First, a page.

LOUISVILLE, Ky. (AP) — There are now 19 schools in Jefferson County that offer free breakfast to students.
The schools are participating in the national Breakfast in a Classroom program, which is a joint initiative involving the Food Research and Action Center, the National Association of Elementary School Principals Foundation, National Education Association Health Information Network and the School Nutrition Foundation.
The national initiative began last year with a $5 million grant from the Wal-Mart Foundation and expanded to Jefferson County last fall.
JCPS Director of School and Community Nutrition Services Julia Bauscher told The Courier-Journal (http://cjky.it/XoABey) that the schools selected to participate in the program have high numbers of low-income students.
Cochran principal Tim Foster said the program has brought "a lot of great things. ... First and foremost, all of our children have access to free breakfast and most are eating it, which means their bellies are full and they are not hungry as they start their school day."
Studies link a good breakfast to students being able to focus better, behave better and perform better, Foster said.
The program has also changes how students get meals. Instead of eating in the cafeteria, students have breakfast in the classroom.
"Since all students in the participating schools receive breakfast free, it eliminates any stigma for students who are eligible for free or reduced meal benefits," Bauscher said. "Everyone gets to eat breakfast, regardless of their family's income level."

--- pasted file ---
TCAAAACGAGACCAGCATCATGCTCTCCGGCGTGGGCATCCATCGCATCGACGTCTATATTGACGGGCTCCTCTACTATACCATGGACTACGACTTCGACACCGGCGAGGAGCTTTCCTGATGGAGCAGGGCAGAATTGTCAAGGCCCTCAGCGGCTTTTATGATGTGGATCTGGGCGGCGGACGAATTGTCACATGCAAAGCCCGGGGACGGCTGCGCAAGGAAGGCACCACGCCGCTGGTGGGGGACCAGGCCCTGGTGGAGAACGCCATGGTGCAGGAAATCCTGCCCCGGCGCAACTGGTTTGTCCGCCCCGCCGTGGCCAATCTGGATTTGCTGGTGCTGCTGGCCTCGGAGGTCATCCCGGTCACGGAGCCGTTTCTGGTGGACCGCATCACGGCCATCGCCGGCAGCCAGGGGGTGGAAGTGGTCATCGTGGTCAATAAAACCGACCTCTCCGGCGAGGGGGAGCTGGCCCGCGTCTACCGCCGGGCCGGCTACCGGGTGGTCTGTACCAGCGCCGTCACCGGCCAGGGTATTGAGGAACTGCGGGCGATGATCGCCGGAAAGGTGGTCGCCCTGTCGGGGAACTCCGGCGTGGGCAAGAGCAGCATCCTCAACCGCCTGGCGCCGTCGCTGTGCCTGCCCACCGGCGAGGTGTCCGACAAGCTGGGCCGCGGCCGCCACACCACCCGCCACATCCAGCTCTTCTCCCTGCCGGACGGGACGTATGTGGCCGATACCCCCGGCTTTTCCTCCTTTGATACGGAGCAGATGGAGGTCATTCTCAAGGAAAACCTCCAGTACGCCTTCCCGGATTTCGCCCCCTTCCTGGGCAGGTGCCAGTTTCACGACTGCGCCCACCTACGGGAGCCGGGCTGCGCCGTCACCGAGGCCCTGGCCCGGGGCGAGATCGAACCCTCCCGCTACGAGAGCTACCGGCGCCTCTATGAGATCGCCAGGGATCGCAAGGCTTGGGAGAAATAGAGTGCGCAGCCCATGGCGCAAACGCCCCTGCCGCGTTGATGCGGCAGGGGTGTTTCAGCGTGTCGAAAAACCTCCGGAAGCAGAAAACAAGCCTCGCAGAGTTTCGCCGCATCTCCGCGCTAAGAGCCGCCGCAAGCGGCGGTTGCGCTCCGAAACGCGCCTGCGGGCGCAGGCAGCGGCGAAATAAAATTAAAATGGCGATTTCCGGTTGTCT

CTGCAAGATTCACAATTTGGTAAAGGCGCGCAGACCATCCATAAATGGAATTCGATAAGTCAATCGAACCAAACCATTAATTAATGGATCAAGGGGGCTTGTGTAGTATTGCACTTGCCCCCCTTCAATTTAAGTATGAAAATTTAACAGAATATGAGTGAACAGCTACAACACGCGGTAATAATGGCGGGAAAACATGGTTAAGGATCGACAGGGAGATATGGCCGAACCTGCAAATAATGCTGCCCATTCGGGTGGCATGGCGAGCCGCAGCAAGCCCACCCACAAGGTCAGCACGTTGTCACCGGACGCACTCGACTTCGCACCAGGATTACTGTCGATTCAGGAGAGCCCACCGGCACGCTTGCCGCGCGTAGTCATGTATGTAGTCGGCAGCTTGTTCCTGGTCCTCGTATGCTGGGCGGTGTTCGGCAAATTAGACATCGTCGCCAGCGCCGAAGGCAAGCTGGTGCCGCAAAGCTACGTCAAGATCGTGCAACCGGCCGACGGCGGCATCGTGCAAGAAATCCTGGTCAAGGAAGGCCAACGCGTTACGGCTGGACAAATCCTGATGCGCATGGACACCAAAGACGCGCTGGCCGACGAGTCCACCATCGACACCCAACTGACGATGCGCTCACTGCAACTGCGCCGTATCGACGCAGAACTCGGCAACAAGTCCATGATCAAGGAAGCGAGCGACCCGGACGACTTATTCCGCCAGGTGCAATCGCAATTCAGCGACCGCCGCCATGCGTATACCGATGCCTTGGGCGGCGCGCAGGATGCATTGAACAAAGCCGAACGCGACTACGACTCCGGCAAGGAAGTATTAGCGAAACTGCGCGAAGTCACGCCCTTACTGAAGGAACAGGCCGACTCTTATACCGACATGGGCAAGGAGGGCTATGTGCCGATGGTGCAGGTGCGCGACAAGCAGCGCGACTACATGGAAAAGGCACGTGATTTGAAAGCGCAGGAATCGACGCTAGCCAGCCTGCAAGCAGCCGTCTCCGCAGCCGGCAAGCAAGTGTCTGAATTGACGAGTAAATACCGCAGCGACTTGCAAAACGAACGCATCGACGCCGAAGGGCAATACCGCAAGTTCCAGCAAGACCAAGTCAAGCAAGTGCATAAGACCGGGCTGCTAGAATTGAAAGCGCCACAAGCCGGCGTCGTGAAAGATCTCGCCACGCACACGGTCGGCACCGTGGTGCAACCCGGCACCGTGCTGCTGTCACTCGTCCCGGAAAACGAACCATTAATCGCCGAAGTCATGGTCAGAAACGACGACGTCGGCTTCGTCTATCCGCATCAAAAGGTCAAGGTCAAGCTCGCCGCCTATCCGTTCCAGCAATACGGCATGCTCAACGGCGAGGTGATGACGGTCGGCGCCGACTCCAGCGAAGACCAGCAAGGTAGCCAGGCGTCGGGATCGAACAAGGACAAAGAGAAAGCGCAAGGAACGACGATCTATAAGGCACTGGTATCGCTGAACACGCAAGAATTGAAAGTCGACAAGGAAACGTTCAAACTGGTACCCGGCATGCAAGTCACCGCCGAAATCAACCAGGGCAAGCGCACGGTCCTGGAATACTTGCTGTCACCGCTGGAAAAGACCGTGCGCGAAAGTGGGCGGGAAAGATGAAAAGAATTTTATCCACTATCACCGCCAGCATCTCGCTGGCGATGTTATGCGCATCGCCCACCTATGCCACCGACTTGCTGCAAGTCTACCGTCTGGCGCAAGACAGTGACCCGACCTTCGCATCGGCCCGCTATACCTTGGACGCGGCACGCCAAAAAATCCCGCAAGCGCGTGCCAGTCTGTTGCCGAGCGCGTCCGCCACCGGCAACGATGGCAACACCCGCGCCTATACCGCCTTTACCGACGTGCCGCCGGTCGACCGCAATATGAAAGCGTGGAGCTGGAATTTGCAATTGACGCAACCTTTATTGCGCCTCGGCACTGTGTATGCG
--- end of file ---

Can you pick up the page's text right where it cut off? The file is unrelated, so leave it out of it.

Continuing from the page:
Recently at Cochran Elementary, kindergarten students in Lauren Flowers' classroom sat at their desks, while breakfast quesadilla, apples and chocolate milk were passed out.
"I love apples," 5-year-old Jadyn Stokes said with a big smile. "They are yummy."
Foster said the program has increased instruction time at his school.
"As soon as they arrive in the building each morning, they are going straight to the library or computer lab, or they are working in small groups with teachers," he said. "Instead of standing in the cafeteria, waiting for breakfast and doing nothing —we are able to give them some instruction the minute they walk in the door. We don't want to waste a minute."
JCPS Superintendent Donna Hargens says she is hopeful for other positive outcomes, such as better attendance, less tardiness and fewer trips to the school nurse.
"We think it's a wonderful program, and we hope to expand it to more of our schools in the near future," Hargens said.
Information from: The Courier-Journal, http://www.courier-journal.com